19. Forrest said,

    January 8, 2010 @ 4:04 pm

    I had no trouble reading "thick" for "stupid." I rarely use the word in this sense myself, but it's common enough ( in Seattle, on the Pacific side of the US ) to be instantly recognizable.

    The idea that it ( "thick" ) could have meant so numerous as to make escape impossible, so that the fugitive gave up and went back to sleep, never occurred to me. Maybe the intro to this LL post biased me a bit in the right direction…?

    I tried to guess what [police] may have replaced, and the best I could come up with was "the pigs." "The fuckers are thick …" didn't seem right to me, probably because it's a little bit more ambiguous than a reporter might want to translate? I'm going on a limb guessing why I didn't think that replacement was plausible. Also, the idea of pairing pigs and shit seemed, well, appealing.

  20. John Cowan said,

    January 8, 2010 @ 5:41 pm

    I have no trouble with thick 'stupid' either, but thick as shit is an idiom, whereas thick as dung is not.

  21. Greg Morrow said,

    January 8, 2010 @ 5:42 pm

    'Torque off' is a fairly common synonym for "make angry" in my speech community (mostly hard-science over-educated, South Midlands US, with heavy net connectivity).

  22. empty said,

    January 8, 2010 @ 9:35 pm

    I was briefly led astray by "thick as thieves".

  23. ignoramus said,

    January 8, 2010 @ 11:52 pm

    Old Bill be a London Copper, old bill was the name of the billy club
    see OED :..highwayman's club; a bludgeon;

    Thus Old Bill never was noted by the betters as the nick name for the Men in blue by the unread.

    Thicke was the description of those that failed to get brain washed in the quad or just too dense for polite company.
    Now that in this the modern era the under class can mingle with the erudite, the betters will have have translators as more language from the lower fifth rises to the main media, via "texting".
    clod hopper.

  24. dhd said,

    January 9, 2010 @ 3:04 pm

    I always get a kick out of seeing pictures of anti-health care reform protestors in the US carrying signs that say "Kill the Bill". I wonder what they'd think if they knew they were inadvertently advocating cop killing? (I believe this slogan was heavily used in the Poll Tax Riots among other occasions in the UK)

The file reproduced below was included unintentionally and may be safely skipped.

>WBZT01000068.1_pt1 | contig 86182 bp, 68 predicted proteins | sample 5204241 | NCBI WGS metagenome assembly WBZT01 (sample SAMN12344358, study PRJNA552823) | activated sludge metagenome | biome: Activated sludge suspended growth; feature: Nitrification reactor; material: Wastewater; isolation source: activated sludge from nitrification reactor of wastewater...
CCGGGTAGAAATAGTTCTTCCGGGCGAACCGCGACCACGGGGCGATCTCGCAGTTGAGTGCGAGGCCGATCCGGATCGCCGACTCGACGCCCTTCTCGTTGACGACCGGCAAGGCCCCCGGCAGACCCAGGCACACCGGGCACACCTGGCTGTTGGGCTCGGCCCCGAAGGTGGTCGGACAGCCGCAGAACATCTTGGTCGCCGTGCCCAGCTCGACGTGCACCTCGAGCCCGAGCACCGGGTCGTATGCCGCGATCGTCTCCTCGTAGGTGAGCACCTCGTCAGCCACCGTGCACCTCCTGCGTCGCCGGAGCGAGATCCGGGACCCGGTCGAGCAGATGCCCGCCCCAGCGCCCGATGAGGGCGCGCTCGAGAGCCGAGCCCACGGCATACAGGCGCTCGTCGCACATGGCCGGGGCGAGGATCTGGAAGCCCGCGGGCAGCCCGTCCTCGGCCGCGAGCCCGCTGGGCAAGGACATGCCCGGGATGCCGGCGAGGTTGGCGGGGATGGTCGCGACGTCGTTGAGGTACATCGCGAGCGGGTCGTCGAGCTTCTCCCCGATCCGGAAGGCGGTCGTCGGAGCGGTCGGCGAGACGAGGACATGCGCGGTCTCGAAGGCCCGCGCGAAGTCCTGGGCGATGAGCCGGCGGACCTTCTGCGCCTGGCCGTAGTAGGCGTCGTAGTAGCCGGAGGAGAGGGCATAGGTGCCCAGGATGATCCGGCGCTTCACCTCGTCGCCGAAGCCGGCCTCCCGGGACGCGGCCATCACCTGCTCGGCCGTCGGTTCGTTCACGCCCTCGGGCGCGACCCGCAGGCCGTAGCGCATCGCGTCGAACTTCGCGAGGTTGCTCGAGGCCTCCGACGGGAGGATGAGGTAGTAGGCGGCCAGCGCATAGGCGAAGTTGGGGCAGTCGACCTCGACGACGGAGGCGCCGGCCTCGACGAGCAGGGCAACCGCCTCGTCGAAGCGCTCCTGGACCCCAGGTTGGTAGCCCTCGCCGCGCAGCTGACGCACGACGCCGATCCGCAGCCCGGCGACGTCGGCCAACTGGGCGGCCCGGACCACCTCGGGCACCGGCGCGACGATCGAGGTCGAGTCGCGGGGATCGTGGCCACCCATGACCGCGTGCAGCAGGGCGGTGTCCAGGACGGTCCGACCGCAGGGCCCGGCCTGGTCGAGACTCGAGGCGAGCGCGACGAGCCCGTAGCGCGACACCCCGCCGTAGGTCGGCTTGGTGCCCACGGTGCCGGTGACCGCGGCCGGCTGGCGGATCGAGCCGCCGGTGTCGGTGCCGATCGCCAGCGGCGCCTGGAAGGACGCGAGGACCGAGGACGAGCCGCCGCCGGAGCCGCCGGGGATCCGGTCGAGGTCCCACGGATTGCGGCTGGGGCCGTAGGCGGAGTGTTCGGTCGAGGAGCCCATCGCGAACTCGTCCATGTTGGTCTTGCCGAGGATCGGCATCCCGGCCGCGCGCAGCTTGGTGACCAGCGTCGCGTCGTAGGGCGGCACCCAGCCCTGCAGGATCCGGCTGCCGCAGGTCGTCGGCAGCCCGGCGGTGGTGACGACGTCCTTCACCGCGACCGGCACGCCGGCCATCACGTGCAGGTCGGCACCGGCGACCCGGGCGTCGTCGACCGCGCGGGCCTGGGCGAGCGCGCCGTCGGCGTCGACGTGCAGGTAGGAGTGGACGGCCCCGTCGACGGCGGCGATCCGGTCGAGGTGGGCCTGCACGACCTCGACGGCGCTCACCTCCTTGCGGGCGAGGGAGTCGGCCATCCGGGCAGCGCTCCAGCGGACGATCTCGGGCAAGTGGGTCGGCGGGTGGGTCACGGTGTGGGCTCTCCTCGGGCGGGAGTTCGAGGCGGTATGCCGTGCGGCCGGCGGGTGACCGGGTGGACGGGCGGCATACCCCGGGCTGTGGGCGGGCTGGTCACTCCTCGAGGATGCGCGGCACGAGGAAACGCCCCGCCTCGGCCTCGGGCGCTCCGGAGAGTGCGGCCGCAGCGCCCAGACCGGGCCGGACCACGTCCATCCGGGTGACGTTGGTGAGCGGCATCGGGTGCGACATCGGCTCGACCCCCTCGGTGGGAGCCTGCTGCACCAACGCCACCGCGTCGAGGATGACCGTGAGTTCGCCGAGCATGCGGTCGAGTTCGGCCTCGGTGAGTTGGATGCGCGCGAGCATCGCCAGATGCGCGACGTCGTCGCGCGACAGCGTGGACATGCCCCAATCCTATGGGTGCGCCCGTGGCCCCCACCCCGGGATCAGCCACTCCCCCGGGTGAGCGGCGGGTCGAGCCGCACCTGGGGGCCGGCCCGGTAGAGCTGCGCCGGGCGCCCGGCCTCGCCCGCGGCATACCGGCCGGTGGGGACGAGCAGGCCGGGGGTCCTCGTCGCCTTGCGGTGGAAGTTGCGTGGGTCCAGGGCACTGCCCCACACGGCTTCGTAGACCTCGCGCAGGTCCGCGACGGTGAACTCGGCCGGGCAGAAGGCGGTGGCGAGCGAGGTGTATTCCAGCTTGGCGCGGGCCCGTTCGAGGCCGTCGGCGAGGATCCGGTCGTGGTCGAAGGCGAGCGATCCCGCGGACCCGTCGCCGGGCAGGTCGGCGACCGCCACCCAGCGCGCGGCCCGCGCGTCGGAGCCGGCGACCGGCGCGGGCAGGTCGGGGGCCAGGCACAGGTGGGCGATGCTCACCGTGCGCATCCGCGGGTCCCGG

25. Paul said,

    January 9, 2010 @ 4:42 pm

    dwmacg said: "I've resigned myself to the fact that it's going to be a long time before we see shit printed regularaly in a US newspaper". Some of our British so-called newspapers have shit printed in them every day.

  26. Graeme said,

    January 10, 2010 @ 9:31 am

    This fascinating discussion has me wondering: what's the metaphorical derivation of 'thick as shit'? Shit is thick as in sticky; it is also lowly, with the implication of dumb. 'Thick as two planks of wood' presumably predates.

  27. ChrisB said,

    January 10, 2010 @ 9:53 pm

    With appropriate caveats about Google counts, I note that "thick as shit" has about 150,000 google hits while "thick as pigshit", which is the idiom I would have thought of first, has about 250,000 hits. I suppose, though that to say that the pigs were thick as pigshit might be thought confusing.

  28. ChrisB said,

    January 10, 2010 @ 9:54 pm

    "Thick as two planks of wood", on the other hand, 80: "thick as two short planks", 750,000, a rather more definitive answer.

  29. dwmacg said,

    January 11, 2010 @ 10:45 am

    @Paul: Good point. The same could be said about American newspapers.

  30. dwmacg said,

    January 11, 2010 @ 10:47 am

    As for "thick as shit", does it really have to have a metaphorical origin? In my dialect, at least, "shit" is an all-purpose comparative (dumb as shit, hot as shit, cold as shit, etc.), and I don't think there's any suggestion that shit always shares in some way the quality in question.

  31. Terry Towelling said,

    January 15, 2010 @ 10:10 pm

    'Shit' isn't generally employed as an all-purpose comparative in England. Mr Lynch believes 'Old Bill' and 'shit' to be equally thick. To a British English speaker this is clear from the expansion – "as thick as Bernard Matthew's shit on Boxing Day".